Also referred to as rocket, Arugula is a leafy, peppery green vegetable often used in pasta, salads, pizzas, etc. Unlike the relatively flavorless leafy greens such as lettuce, Arugula features a strong flavor that is perfect for wilting as a healthy side dish, salads, and mixed with other greens. The green also has tons of vitamins, minerals, and other healthy nutrients that are brilliant for your health. If you regularly consume Arugula as a dog owner, you might have wondered if your dog can also eat some of the healthy and flavorful Arugulas.
Arugula originated from the Mediterranean region, where its commonly incorporated into local cuisine. It was formerly used as an aphrodisiac and medicinal herb but has become a famous addition to most dishes, mainly Italian cuisines. Arugula is in the same family as mustard and cabbage, explaining the peppery flavor. Its leaves are deep green with notches that run up both sides. Readily available and affordable, the vegetable is usually eaten raw in pasta or salads and cooked lightly in dishes.
So, Can Dogs Eat Arugula?
Yes, dogs can safely eat Arugula. Arugula is a nontoxic veggie for your dogs to eat. In fact, according to research, the cruciferous vegetable has essential benefits for your dog. However, like any other human food, you should feed it in moderation, so you shouldn’t overfeed Arugula to your dog. Arugula has lots of essential minerals and vitamins that can provide essential benefits to your pup’s health. Moderate amounts of Arugula won’t have detrimental effects on your dog’s health. However, it’s recommended only to give Arugula to your dog steamed or cooked because raw Arugula is goitrogenic, meaning it might result in thyroid issues.
Essential Health Benefits of Arugula for Dogs
Although dogs don’t need Arugula as a part of a regular diet, it can have beneficial effects when given to dogs in moderation. According to My Pup Naturally, the leafy vegetable has high vitamin A and K levels which help in promoting good eyesight, and potassium and calcium that boosts bone health. Arugula also has relatively low amounts of fat and calories, making it a perfect low-calorie snack for your dog. Like other leafy green vegetables, including spinach or kales, Arugula has high chlorophyll amounts that enhance digestion, lessen lousy breath in dogs, and boost immunity. According to NCBI.com, Arugula contains phytochemicals that might be effective in slowing down cancer progression in humans and can also potentially do so in dogs. Arugula is in the cruciferous family. This class of vegetables has Glucosinolates containing sulfur, giving Arugula the peppery, spicy taste. Your dog’s body breaks down Glucosinolates into several beneficial compounds, such as sulforaphane. According to one study, sulforaphane has beneficial effects in canine osteosarcoma.
Are There Any Risks of Feeding Arugula to Dogs?
When giving any human foods to your dog, moderation is essential, which also applies to Arugula. You should always introduce any new food slowly over some weeks while checking for signs of allergic reactions. In massive amounts, Arugula has some potential health concerns worth knowing. These include:
Although Arugula does not have high oxalic acid compared to other leafy greens such as spinach and kale, it still has moderate amounts of oxalic acid. Oxalic acid binds with vital minerals and might prevent your dog’s body from absorbing the minerals properly. However, steaming or cooking Arugula mostly lessens the effect though.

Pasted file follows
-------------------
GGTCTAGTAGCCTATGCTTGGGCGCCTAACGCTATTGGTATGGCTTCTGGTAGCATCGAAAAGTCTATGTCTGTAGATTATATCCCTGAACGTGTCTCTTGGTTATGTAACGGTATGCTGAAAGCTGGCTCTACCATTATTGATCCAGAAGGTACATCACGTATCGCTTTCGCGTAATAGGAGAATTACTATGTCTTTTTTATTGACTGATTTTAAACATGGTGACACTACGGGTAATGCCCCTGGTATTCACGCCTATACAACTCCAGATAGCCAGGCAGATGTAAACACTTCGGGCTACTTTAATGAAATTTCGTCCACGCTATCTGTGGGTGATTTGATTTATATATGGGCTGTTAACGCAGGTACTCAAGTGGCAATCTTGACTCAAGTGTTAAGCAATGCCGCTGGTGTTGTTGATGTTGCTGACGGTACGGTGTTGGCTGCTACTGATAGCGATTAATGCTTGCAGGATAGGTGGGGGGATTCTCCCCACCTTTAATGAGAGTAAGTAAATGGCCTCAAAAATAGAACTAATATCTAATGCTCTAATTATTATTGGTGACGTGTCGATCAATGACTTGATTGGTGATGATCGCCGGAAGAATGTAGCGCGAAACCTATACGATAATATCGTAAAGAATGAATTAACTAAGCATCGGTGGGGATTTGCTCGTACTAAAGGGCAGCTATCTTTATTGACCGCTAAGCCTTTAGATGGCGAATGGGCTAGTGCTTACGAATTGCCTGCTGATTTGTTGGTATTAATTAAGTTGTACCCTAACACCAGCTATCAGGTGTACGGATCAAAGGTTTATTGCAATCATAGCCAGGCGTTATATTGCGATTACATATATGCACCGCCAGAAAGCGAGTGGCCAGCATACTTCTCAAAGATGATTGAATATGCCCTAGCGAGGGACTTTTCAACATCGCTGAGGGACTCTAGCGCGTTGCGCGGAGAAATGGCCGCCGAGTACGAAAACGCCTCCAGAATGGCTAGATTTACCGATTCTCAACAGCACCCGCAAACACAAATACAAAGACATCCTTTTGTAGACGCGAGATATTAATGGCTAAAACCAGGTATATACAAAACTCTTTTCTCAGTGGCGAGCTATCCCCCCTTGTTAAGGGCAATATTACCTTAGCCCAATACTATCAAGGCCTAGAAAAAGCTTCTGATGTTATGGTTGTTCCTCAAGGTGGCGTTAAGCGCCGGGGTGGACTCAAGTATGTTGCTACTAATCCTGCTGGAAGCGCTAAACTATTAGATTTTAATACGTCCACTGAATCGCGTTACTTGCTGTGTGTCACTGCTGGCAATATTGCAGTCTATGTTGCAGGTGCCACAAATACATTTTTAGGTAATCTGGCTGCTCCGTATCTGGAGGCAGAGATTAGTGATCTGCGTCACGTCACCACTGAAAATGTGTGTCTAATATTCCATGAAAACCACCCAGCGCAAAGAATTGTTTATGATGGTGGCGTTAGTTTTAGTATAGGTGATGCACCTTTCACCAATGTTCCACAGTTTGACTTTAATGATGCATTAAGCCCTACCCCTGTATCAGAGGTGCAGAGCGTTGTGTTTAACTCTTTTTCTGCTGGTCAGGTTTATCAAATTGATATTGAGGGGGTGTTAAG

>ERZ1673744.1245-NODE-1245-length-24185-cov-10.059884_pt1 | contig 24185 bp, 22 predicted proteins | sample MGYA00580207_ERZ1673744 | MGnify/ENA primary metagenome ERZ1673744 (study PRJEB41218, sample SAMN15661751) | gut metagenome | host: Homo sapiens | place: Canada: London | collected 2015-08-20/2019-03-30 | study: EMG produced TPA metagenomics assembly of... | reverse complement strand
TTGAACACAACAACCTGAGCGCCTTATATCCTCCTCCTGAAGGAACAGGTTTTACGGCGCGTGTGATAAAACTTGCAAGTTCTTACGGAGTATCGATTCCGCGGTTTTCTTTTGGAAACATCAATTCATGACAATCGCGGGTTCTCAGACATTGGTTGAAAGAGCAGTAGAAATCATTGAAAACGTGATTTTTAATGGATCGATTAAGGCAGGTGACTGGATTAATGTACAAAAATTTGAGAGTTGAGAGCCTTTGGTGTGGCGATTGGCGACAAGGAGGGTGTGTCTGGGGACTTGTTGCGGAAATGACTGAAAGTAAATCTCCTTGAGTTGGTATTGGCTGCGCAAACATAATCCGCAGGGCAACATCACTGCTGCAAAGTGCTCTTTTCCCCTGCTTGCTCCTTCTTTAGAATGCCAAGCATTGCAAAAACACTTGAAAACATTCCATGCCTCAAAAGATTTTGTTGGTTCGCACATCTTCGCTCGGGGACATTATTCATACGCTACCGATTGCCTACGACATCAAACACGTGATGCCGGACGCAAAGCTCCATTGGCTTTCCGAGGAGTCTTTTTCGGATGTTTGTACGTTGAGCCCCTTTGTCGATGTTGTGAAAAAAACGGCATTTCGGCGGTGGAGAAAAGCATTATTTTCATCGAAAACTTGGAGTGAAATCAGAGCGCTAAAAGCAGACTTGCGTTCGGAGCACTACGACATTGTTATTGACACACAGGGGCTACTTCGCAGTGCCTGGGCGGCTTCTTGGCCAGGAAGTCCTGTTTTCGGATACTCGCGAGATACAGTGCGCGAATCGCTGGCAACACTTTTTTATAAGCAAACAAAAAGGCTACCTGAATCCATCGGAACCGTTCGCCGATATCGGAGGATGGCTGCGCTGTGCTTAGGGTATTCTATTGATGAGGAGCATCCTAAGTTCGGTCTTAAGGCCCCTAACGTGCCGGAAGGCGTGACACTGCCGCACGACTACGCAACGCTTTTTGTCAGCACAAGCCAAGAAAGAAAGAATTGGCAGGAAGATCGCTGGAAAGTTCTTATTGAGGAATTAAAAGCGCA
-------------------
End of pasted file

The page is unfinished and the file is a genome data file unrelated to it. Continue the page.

Goitrogen is a substance that represses your dog’s thyroid gland in massive amounts; it might affect the iodine uptake, an essential part of keeping your thyroid healthy. According to AMY MYERS MD, goitrogen compounds are present in about all cruciferous vegetables, including kale, broccoli, and even Arugula. These arugula potential health concerns are not a severe cause of concern if you feed Arugula to your dog in moderation and ensure you cook the herb lightly first.
How To Cook Arugula for Dogs?
Arugula has a peppery and spicy flavor, and there are high chances that your pup won’t enjoy it. Cooking or steaming Arugula and combining it with other flavorful foods will significantly decrease the peppery flavor. All cruciferous veggies, including Arugula, should be cooked lightly before consumption because the cooking decreases the amounts of goitrogens, making them safer to consume. It is hence recommendable to lightly cook or steam the Arugula, chop it up and add it to their existing food, such as canned food or lean meat, to mask the flavor.
Will Your Dog Like Arugula?
Now that you know dogs can eat Arugula, you might wonder whether your dog will like it? Given its taste, some dogs might not like the Arugula. This is why it’s recommendable to cook the Arugula and mix it with your dog’s main meal or other flavorful ingredients that your dog loves. Even though Arugula has beneficial nutrients for your dog, it may not like its taste. Unlike most lettuces, Arugula has a unique, distinct taste. Your dog might not eat Arugula or may spit it out if they don’t love the intense flavor.
That’s it. We hope you now understand everything you need to know about feeding Arugula to your dog. It’s entirely safe to feed cooked Arugula to your dog in moderate amounts as a treat. Arugula is nontoxic, affordable, readily available, and simple to prepare, making it a perfect additional snack to mix with your pup’s regular meal. However, as it’s the case when introducing any new diet to dogs, you should consider consulting with your veterinarian and watch out for signs such as diarrhea or vomiting. Also, ensure to steam or boil Arugula before giving it to your dog to lessen any potential harmful effects.